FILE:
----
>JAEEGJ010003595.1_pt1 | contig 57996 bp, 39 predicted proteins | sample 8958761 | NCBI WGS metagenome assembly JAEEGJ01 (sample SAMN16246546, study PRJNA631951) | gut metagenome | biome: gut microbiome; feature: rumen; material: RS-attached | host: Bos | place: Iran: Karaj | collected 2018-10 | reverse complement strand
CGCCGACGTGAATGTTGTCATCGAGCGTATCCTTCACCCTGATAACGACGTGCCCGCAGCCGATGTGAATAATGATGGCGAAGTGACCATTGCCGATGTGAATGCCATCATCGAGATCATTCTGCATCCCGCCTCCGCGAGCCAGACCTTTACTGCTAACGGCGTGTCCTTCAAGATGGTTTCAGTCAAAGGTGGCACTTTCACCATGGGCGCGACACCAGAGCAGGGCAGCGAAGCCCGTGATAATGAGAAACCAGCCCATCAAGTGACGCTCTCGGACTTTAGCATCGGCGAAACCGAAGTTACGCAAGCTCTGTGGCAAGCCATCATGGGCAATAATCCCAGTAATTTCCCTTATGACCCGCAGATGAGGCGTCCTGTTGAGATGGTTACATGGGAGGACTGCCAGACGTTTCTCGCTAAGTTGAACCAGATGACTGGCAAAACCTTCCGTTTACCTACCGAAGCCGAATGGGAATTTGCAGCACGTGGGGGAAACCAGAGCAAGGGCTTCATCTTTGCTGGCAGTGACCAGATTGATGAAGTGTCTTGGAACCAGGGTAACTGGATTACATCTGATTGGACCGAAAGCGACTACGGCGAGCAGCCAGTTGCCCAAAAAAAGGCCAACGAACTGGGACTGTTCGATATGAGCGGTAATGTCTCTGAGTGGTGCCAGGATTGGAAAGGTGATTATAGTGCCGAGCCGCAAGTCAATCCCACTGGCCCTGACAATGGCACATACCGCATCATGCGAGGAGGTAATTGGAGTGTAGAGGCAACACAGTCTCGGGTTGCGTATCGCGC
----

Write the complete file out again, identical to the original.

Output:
>JAEEGJ010003595.1_pt1 | contig 57996 bp, 39 predicted proteins | sample 8958761 | NCBI WGS metagenome assembly JAEEGJ01 (sample SAMN16246546, study PRJNA631951) | gut metagenome | biome: gut microbiome; feature: rumen; material: RS-attached | host: Bos | place: Iran: Karaj | collected 2018-10 | reverse complement strand
CGCCGACGTGAATGTTGTCATCGAGCGTATCCTTCACCCTGATAACGACGTGCCCGCAGCCGATGTGAATAATGATGGCGAAGTGACCATTGCCGATGTGAATGCCATCATCGAGATCATTCTGCATCCCGCCTCCGCGAGCCAGACCTTTACTGCTAACGGCGTGTCCTTCAAGATGGTTTCAGTCAAAGGTGGCACTTTCACCATGGGCGCGACACCAGAGCAGGGCAGCGAAGCCCGTGATAATGAGAAACCAGCCCATCAAGTGACGCTCTCGGACTTTAGCATCGGCGAAACCGAAGTTACGCAAGCTCTGTGGCAAGCCATCATGGGCAATAATCCCAGTAATTTCCCTTATGACCCGCAGATGAGGCGTCCTGTTGAGATGGTTACATGGGAGGACTGCCAGACGTTTCTCGCTAAGTTGAACCAGATGACTGGCAAAACCTTCCGTTTACCTACCGAAGCCGAATGGGAATTTGCAGCACGTGGGGGAAACCAGAGCAAGGGCTTCATCTTTGCTGGCAGTGACCAGATTGATGAAGTGTCTTGGAACCAGGGTAACTGGATTACATCTGATTGGACCGAAAGCGACTACGGCGAGCAGCCAGTTGCCCAAAAAAAGGCCAACGAACTGGGACTGTTCGATATGAGCGGTAATGTCTCTGAGTGGTGCCAGGATTGGAAAGGTGATTATAGTGCCGAGCCGCAAGTCAATCCCACTGGCCCTGACAATGGCACATACCGCATCATGCGAGGAGGTAATTGGAGTGTAGAGGCAACACAGTCTCGGGTTGCGTATCGCGC